But wait a minute. Almost nothing about this scenario was true. The cell phone wasn’t connected to the toggle switch. The detonation cords weren’t wired to an explosive device. The blue drums weren’t filled with diesel-saturated fertilizer, but harmless grass seed. Mohamed wasn’t a member of al Qaeda. Of Somali origin, he was a troubled college dropout from Beaverton, Oregon, home of Nike. Youssef wasn’t a member of al Qaeda. Hussein was not one of al Qaeda’s top bomb makers. Youssef and Hussein were not really arrested and neither was charged with being part of a terrorist plot. Youssef and Hussein were both federal agents.
The bomb plot itself was not an al Qaeda idea. It was hatched by the FBI. Young Mohamed Mohamud did not seek out the bomb plotters; they found him and seduced the young man into joining their conspiracy. The teenager did not build the bomb. The fake bomb was actually constructed by John Hallock, who later testified that he designed the device for “maximum effect.” Mohamed did not select the target. The order to activate the device came from a federal agent. The order to detonate the bomb also came from a federal agent. From conception to execution, the infamous Portland Christmas Tree Bomb Plot was scripted by the FBI.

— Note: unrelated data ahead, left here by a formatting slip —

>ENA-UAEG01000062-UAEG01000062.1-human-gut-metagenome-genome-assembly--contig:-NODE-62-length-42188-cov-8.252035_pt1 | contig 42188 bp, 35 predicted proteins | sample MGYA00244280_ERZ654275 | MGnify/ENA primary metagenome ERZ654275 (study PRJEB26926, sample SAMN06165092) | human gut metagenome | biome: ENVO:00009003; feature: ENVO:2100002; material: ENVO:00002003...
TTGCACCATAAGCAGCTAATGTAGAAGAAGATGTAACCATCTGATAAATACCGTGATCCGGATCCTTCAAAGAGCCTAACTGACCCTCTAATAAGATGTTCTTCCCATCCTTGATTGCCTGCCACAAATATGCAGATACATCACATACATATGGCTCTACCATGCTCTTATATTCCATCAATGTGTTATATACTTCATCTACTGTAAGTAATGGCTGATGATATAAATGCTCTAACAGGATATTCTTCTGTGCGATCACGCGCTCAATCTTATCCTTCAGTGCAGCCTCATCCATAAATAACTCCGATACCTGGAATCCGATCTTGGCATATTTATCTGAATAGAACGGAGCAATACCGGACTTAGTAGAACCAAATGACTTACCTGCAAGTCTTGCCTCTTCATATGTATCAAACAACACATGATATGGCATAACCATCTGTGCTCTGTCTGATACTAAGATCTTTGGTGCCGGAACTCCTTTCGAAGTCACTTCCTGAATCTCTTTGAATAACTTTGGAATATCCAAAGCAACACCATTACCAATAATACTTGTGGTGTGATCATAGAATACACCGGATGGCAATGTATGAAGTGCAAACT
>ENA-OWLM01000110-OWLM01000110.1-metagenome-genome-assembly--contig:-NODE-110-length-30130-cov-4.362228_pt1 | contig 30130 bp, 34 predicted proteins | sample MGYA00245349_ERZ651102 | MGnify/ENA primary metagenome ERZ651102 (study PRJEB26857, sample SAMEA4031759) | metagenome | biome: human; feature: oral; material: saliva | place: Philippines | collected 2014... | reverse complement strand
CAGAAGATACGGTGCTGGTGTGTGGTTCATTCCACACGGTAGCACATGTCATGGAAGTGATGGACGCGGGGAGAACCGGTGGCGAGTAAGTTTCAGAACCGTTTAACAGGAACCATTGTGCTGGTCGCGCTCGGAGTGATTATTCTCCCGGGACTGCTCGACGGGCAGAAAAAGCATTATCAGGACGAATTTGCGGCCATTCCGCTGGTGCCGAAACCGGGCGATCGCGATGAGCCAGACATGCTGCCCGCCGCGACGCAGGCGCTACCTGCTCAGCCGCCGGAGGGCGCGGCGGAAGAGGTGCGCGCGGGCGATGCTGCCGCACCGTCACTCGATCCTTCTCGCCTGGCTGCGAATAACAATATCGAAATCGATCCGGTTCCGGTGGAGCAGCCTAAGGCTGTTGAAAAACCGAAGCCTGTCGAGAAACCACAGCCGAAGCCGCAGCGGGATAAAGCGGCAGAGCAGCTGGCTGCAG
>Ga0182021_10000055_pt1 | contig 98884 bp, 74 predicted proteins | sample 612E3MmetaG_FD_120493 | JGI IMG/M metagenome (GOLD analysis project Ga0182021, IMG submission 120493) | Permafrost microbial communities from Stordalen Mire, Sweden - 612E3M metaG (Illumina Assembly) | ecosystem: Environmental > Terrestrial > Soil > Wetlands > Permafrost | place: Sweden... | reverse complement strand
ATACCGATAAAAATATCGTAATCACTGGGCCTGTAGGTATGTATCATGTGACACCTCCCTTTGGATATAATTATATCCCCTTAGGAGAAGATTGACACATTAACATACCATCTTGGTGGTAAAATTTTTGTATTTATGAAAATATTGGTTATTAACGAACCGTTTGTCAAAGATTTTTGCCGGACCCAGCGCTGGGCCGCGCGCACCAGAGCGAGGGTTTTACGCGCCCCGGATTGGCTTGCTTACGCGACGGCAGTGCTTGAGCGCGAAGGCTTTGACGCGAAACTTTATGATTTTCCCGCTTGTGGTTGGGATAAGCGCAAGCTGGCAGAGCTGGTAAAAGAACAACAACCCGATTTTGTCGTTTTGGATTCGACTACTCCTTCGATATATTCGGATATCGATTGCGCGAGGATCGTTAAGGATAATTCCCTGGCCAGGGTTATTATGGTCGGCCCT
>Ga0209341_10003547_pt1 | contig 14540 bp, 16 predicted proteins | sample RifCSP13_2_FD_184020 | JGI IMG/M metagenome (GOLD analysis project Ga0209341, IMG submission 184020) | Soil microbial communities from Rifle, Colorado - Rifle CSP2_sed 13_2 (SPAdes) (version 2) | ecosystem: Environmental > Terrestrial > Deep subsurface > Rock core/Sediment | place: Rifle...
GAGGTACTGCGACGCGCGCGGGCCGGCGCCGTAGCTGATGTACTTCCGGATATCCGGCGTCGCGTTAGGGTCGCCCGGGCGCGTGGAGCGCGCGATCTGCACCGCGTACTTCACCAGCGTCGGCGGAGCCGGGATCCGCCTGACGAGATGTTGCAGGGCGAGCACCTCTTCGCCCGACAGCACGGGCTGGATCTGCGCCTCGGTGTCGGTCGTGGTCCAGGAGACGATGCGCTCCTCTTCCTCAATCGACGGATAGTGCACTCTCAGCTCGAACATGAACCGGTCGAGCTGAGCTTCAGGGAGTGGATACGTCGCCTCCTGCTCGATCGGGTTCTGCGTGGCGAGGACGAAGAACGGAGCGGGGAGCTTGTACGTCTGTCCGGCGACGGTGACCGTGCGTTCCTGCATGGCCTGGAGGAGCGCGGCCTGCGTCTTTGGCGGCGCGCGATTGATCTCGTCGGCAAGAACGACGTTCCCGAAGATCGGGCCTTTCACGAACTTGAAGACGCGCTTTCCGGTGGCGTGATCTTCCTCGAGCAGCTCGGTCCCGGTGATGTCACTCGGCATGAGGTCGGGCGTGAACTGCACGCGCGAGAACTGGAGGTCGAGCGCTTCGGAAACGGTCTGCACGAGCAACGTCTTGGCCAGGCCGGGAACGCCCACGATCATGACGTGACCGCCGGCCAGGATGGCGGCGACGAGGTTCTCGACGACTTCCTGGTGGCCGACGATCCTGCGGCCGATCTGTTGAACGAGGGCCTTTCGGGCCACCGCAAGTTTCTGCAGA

Yet it was Mohamed Mohamud who was arrested, slapped with federal terrorism and conspiracy changes, subjected to a bruising trial in January and convicted on all counts by a jury that deliberated less than six hours.
After the verdict was read, the gleeful FBI agents and federal prosecutors hailed their victorious sting operation, braying that they had rid the streets of a dangerous jihadist. But this was not a government sting. It was a textbook case of entrapment, where federal agents recruited a disaffected kid, whose only previous legal entanglement had been an unproven allegation of date rape during his freshman year at college, into a fake bomb plot that they had concocted.
Mohamed Mohamud was not a terrorist when the FBI began spying on him while he was still in high school. In the two years he was under FBI surveillance, he did not commit a terrorist act or join a terrorist group. It took the FBI to recruit him into a terrorist cell, indoctrinate him into terrorist ideology and lure him into participating in its bomb plot.
Our government increasingly fantasizes about blowing things up here at home. This is the sixth case where the FBI has invented a bomb plot aimed at snagging hapless, often alienated, individuals who were not terrorists until they were enticed into joining the agency’s own conspiracy. So what is the point of these operations? To scoop up a handful of estranged, young Muslim men? To make suburban Americans feel safer?
Hardly. The point is fear. The government needs to keep the public in a state of terror anxiety in order to justify its own ever-encroaching powers.
So, Mohamed sits in prison. The Constitution lies in tatters. Fear rules the land.
Jeffrey St. Clair is the editor of CounterPunch. His most recent book (with Joshua Frank) is Hopeless: Barack Obama and the Politics of Illusion (AK Press).